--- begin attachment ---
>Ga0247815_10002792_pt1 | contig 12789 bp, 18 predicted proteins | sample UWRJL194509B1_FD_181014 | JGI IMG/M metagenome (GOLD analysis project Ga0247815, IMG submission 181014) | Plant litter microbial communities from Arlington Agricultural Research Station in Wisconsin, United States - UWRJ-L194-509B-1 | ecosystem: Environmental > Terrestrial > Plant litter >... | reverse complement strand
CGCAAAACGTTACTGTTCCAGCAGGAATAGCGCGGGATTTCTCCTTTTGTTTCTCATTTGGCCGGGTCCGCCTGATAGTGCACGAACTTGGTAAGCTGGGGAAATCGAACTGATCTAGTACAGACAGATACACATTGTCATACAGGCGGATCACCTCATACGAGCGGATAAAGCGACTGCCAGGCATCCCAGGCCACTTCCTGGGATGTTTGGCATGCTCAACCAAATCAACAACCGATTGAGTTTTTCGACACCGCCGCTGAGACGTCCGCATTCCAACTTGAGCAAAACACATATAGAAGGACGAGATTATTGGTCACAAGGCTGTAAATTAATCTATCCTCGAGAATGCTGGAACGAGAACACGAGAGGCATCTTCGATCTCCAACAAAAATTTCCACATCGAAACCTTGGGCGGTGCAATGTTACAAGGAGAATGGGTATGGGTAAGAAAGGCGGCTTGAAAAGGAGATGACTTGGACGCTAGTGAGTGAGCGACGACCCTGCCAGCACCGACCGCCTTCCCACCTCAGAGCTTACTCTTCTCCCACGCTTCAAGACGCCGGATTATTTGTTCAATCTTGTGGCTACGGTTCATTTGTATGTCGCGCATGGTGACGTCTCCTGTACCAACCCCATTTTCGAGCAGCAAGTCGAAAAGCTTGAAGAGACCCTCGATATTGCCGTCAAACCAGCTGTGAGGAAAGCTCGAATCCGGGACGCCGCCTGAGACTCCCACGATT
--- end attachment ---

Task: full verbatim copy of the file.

>Ga0247815_10002792_pt1 | contig 12789 bp, 18 predicted proteins | sample UWRJL194509B1_FD_181014 | JGI IMG/M metagenome (GOLD analysis project Ga0247815, IMG submission 181014) | Plant litter microbial communities from Arlington Agricultural Research Station in Wisconsin, United States - UWRJ-L194-509B-1 | ecosystem: Environmental > Terrestrial > Plant litter >... | reverse complement strand
CGCAAAACGTTACTGTTCCAGCAGGAATAGCGCGGGATTTCTCCTTTTGTTTCTCATTTGGCCGGGTCCGCCTGATAGTGCACGAACTTGGTAAGCTGGGGAAATCGAACTGATCTAGTACAGACAGATACACATTGTCATACAGGCGGATCACCTCATACGAGCGGATAAAGCGACTGCCAGGCATCCCAGGCCACTTCCTGGGATGTTTGGCATGCTCAACCAAATCAACAACCGATTGAGTTTTTCGACACCGCCGCTGAGACGTCCGCATTCCAACTTGAGCAAAACACATATAGAAGGACGAGATTATTGGTCACAAGGCTGTAAATTAATCTATCCTCGAGAATGCTGGAACGAGAACACGAGAGGCATCTTCGATCTCCAACAAAAATTTCCACATCGAAACCTTGGGCGGTGCAATGTTACAAGGAGAATGGGTATGGGTAAGAAAGGCGGCTTGAAAAGGAGATGACTTGGACGCTAGTGAGTGAGCGACGACCCTGCCAGCACCGACCGCCTTCCCACCTCAGAGCTTACTCTTCTCCCACGCTTCAAGACGCCGGATTATTTGTTCAATCTTGTGGCTACGGTTCATTTGTATGTCGCGCATGGTGACGTCTCCTGTACCAACCCCATTTTCGAGCAGCAAGTCGAAAAGCTTGAAGAGACCCTCGATATTGCCGTCAAACCAGCTGTGAGGAAAGCTCGAATCCGGGACGCCGCCTGAGACTCCCACGATT